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Discussion Starter #8
hmmmm yeah ya know it does look like it a bit off..... but not that much!

I would pull the other cover just to make sure its not getting throw off at all ya know....

If its still off that tiny bit I would continue with the cam degreeing bud. piston stop method is supposed to be the most accurate way to find TDC :)
Kool.. that's what I'm gonna go do. I appreciate your feedback and quick response. Always great dealing with yeah..:eek:ccasion1
 

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true tdc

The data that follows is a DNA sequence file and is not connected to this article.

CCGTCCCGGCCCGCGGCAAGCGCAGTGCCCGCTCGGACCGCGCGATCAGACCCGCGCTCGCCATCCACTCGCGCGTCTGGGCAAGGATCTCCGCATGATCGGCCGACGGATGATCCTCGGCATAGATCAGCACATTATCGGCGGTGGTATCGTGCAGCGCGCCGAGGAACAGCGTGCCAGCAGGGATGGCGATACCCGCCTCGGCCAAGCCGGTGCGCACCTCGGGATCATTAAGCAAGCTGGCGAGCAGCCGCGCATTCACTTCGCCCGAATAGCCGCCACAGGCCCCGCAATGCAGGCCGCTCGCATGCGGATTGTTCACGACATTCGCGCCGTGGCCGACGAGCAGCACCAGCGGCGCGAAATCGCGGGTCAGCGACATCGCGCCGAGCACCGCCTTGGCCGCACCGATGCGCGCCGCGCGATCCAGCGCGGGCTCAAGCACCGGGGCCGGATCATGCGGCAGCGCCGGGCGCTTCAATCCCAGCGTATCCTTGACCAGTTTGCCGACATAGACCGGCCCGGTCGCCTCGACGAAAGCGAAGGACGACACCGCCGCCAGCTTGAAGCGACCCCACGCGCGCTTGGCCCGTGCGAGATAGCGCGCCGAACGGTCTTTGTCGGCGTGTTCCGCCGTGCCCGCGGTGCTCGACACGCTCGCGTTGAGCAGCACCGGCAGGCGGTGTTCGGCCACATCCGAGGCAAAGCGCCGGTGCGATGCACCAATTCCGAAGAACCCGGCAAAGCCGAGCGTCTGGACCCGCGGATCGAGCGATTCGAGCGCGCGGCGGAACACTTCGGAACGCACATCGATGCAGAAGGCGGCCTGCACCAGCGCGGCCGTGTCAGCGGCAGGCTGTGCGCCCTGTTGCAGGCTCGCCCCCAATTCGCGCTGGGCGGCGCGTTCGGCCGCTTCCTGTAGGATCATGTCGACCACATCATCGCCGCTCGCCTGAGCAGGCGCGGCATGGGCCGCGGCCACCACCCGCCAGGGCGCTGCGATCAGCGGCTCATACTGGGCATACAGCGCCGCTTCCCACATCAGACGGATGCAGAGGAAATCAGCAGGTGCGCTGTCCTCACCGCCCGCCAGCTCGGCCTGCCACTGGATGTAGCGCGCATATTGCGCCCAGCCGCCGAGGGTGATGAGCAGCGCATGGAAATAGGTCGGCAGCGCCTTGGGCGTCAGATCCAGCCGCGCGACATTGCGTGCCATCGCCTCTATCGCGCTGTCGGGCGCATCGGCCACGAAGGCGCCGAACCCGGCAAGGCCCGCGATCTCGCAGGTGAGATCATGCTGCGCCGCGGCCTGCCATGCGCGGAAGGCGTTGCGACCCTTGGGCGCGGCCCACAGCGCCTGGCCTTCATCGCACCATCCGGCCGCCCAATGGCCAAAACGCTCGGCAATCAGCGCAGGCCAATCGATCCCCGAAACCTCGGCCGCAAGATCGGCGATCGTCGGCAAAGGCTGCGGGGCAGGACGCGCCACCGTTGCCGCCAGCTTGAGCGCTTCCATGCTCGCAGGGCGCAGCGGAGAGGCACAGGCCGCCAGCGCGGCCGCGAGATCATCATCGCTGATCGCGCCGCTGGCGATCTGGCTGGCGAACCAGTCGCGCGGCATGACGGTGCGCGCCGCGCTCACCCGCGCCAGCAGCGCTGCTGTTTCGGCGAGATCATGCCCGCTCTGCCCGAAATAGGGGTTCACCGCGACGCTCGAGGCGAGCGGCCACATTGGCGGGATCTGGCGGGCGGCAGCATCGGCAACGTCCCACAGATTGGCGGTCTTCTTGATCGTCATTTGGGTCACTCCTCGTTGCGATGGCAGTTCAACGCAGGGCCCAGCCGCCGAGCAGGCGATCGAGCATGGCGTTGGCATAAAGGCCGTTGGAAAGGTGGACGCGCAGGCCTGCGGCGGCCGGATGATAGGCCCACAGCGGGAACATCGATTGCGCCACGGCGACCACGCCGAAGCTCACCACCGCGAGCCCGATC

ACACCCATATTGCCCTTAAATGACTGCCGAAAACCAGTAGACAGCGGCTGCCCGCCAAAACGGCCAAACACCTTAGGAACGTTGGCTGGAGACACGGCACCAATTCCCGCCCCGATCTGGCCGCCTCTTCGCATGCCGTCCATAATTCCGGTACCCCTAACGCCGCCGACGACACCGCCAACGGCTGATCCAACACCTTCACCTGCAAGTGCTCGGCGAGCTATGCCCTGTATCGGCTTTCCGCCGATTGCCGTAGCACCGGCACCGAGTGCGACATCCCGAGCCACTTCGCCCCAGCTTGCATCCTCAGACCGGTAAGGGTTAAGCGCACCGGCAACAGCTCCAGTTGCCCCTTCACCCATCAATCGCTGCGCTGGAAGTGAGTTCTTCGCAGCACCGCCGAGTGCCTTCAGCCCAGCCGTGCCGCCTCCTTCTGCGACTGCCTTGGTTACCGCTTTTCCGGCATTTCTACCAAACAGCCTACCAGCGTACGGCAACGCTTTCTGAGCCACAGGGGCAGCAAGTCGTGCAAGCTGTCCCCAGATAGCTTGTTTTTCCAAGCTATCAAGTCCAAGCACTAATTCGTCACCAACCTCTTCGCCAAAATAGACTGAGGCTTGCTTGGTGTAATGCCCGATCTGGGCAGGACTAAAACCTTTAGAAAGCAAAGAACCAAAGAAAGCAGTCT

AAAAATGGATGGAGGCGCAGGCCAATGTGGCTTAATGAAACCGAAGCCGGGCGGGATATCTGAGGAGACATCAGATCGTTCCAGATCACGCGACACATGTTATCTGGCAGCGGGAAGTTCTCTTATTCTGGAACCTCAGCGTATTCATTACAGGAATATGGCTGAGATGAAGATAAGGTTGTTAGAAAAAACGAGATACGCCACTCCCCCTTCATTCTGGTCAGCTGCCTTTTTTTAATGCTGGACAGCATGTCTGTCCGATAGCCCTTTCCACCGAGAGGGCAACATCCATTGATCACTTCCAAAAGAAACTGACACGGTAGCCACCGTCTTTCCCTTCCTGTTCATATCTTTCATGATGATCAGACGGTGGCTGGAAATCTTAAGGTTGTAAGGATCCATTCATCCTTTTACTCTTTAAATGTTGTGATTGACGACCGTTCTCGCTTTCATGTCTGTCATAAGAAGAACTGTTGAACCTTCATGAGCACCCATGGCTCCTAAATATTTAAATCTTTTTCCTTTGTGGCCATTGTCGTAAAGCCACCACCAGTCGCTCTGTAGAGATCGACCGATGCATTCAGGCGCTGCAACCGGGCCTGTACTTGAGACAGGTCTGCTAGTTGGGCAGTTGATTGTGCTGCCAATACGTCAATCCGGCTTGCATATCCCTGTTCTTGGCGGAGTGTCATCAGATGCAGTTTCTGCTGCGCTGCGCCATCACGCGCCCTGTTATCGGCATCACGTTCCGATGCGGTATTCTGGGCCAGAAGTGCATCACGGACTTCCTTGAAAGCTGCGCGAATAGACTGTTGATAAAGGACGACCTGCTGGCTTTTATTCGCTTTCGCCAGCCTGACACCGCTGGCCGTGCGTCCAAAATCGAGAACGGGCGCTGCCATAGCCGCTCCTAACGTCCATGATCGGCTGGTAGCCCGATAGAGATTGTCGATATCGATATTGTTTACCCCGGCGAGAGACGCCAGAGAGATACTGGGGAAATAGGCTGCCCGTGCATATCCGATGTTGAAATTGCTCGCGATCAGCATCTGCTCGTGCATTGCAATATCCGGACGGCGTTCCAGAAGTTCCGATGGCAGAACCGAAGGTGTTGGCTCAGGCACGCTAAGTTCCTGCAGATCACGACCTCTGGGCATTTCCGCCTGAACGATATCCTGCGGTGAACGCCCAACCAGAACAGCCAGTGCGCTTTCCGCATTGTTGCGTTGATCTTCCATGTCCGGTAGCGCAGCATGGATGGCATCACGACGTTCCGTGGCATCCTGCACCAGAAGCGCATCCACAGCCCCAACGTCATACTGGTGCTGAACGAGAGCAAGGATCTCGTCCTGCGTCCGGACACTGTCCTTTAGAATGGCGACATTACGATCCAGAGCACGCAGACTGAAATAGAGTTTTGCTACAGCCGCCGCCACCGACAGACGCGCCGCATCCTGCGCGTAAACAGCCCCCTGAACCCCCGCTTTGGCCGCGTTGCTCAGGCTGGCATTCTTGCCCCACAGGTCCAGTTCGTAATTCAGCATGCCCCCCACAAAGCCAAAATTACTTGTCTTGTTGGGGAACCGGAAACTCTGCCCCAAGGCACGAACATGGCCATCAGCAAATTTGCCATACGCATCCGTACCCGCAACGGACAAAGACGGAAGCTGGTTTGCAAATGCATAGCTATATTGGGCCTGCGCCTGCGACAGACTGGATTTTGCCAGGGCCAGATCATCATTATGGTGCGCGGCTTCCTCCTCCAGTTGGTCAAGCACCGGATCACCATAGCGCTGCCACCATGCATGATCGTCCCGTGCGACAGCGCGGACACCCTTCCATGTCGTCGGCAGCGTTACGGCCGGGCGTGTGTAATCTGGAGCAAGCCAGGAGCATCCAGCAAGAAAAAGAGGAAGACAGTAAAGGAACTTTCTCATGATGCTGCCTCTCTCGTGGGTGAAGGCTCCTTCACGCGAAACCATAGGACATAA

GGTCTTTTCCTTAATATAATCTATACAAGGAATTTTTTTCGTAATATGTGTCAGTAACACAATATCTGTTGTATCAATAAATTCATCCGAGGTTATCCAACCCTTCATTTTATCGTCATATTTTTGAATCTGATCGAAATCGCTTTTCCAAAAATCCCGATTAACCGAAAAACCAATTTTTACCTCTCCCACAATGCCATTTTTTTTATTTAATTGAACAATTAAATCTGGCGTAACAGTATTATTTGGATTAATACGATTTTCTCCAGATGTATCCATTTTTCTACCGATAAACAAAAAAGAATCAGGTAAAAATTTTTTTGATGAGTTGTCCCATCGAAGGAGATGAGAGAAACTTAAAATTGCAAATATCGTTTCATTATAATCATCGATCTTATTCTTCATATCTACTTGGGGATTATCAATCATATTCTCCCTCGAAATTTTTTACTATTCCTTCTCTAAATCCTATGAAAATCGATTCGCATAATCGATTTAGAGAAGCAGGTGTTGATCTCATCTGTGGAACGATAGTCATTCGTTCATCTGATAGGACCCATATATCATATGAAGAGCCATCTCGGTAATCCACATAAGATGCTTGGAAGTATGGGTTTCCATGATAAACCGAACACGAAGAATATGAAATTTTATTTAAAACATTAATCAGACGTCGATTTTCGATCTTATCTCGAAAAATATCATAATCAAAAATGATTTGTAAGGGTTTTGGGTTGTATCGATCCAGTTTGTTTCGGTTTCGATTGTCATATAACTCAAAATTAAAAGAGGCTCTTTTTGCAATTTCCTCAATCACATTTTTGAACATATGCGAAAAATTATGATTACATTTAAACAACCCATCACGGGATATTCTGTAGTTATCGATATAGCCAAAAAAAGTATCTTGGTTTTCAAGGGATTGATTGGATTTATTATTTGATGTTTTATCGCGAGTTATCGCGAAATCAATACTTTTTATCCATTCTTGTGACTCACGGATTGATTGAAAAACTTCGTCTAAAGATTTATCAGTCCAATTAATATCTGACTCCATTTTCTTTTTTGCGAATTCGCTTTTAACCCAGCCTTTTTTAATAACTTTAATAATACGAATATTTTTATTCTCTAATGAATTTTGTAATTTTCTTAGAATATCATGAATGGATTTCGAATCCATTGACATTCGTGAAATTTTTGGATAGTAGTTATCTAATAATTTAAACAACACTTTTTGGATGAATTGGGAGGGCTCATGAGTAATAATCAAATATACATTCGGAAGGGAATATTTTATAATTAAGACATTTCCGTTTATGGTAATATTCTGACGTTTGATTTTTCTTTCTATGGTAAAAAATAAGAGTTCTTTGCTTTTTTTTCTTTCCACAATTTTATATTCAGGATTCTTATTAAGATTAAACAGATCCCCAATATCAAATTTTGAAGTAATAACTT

i use a long bolt from home depot same pitch as spark plug for a piston stop. the 10 valve angle is so shallow, ther cannot be valve inteference with it at any lift, simple and absolutley safe. u cant get a accurate reading with ur pointer setup, too fat, blunt, too long. use a piece of coathanger wire, shortened to just touch the degree wheel, filed or ground to a sharp point, pointing straight down to the wheel, then bent outward where its very close but does not touch when rotating the engine. the point should be positioned in the degree markings, u should be able to read 1/2 degree, exactly. set the wheel at 0 tdc by the factory marks, turn the positive stop until it touches the piston and then rotate foward just a few degrees, stop and screw the stop in until it touches and stops. the piston cant reach full top stroke and u are ready to measure. rotate foward gently until engine hits stop, hold it there with light pressure and take reading. be careful to look STRAIGHT on, at same angle each reading, always reading from low degree to high. a common mistake, i suspect yours, is reading the wheel backwards, 28 can easily be read as 32, always read from the small number up. now, rotate backward until stopped, hold against the stop and read. as u were doing, split the diff., again small #to large, rotate foward and u should read same at stop, thats true tdc. your factory marks should be very close when done correctly. for accuracy, fix your pointer, get it straight, keep light pressure against the stop, and read carefully. hope this helps. btw, i know people who use the fact, marks for tdc degreeing cams, but this aint horseshoes, close dont count.